MALCOLM TROUP hears
'the art of the piano reborn'
in Syrian pianist Riyad Nicolas
Almost as much a sign of the times, and holding out no less hope for an eventual cultural rapprochement than Barenboim's West-Eastern Divan Orchestra, is the incomparable Syrian pianistRiyad Nicholas, who was presented on 1 December 2010 by the Beethoven Piano Society of Europe for the second time at St James' Piccadilly, London, UK.
News had been quick to travel, so this time his public had swollen to bursting point. Even without that previous clarion-call, his programme itself was enough to fling down the gauntlet to all Londoners with an eye and an ear for any new entrant to the list of front-rank virtuosi. He began with a lapidarian account of Beethoven's Sonata Op 110 in which each note justified its specific weight in the overall scheme, so that the structural relationship of the glorious fugue to the opening theme of the first movement was never in doubt.
From there, we moved on to one of the finest performances of Ravel's finger-crunching Gaspard de la Nuit which these old ears of mine, accustomed to my teacher Gieseking's, have ever experienced -- in which sheer note-accuracy, so often sacrificed to the keyboard-vaulting demands of Scarbo, went without saying in the blinding unity of conception which held us on tenterhooks from start to finish.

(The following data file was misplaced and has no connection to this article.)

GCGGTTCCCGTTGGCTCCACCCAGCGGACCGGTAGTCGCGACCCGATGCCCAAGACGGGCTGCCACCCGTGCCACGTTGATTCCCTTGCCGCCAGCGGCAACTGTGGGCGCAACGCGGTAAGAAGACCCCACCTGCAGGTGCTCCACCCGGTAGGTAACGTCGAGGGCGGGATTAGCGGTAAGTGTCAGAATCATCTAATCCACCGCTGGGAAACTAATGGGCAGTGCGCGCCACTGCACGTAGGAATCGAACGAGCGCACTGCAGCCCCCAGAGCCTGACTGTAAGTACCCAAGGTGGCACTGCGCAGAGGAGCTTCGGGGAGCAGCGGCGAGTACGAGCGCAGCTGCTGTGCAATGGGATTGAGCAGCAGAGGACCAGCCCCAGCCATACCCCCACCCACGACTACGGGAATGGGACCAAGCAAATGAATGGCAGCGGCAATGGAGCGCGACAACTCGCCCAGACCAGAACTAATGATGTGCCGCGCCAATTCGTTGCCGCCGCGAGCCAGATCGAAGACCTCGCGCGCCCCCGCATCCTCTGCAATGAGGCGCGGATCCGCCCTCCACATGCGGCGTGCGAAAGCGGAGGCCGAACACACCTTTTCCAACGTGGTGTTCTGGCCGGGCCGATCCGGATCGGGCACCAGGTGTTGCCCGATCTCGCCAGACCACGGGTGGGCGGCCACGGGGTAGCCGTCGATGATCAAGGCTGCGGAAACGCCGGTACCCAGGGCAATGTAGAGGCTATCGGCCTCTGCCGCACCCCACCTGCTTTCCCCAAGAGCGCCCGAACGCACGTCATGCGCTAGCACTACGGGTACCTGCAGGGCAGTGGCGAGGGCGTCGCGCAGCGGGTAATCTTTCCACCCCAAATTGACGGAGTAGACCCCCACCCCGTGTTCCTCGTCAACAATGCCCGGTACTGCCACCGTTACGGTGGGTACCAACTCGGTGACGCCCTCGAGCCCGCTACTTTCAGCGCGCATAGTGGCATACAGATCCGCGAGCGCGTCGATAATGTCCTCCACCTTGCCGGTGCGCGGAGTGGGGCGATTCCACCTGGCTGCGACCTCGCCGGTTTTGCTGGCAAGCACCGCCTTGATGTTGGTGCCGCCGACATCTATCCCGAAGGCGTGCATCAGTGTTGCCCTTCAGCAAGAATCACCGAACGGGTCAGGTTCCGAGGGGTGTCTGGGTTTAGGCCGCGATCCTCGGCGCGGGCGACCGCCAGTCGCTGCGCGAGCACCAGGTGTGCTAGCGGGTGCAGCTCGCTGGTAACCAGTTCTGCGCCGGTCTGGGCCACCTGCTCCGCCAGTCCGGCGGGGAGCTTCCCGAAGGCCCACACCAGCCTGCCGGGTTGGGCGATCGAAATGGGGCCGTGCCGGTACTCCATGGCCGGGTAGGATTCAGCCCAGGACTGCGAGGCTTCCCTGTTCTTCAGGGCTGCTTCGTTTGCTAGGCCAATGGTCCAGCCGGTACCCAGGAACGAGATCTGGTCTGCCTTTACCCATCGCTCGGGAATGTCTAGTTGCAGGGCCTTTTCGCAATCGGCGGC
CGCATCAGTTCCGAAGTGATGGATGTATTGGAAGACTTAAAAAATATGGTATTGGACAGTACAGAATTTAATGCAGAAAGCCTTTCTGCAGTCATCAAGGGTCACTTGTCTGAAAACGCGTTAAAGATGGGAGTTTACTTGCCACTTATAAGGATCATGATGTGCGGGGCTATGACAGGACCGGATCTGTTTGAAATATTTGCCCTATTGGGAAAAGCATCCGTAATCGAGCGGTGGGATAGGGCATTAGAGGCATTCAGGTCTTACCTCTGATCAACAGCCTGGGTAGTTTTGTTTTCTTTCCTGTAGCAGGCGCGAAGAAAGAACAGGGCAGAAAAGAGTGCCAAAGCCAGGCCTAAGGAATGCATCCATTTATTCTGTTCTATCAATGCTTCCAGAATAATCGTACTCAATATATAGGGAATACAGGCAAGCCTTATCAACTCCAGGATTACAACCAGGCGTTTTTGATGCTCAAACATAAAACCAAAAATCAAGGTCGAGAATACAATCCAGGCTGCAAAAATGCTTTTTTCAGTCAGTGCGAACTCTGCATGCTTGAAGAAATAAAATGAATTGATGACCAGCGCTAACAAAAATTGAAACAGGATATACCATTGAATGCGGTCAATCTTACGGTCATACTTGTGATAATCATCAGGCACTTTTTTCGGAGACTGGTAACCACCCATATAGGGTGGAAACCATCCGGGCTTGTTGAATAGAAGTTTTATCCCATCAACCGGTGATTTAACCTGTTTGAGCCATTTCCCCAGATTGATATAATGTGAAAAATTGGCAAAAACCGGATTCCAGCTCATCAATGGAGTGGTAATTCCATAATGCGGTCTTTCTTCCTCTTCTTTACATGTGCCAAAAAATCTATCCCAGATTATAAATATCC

Whether the piano roared like Niagara, inundating us with towering torrents of sounds, or sang out in one burst of unaccompanied song as in Ondine, everything had its part to play in this phenomenal interpretation, hardly giving us quarter to catch our breaths until the last snatched-off tremolandi. Never have the pianist's protean kinesics, the tonal implications of Ravel's giant canvas and the drama of the interpretation been so ideally matched.
But even before we had time to draw breath, this infernal sound-sorceror (who resembles something between a Lowry overgrown stick-man and the young Paganini of legend with long prehensile arms and legs which seem to be reaching out to his instrument as if to tangle it in their tentacles) was bearing down upon us again, this time with Ligeti's typically polymetricFanfares -- in very sooth a fanfare to a whole new redefinition of what pianistic virtuosity is now called upon to be in our 21st century. As he thundered up and down the keyboard, trying out every possible permutation of Ligeti's opening strains, we were left in no doubt that the art of the piano had been born again -- as momentous and apocalyptic as the long-foretold birth of the Prophet might be from the baggy folds of Saracen breeches.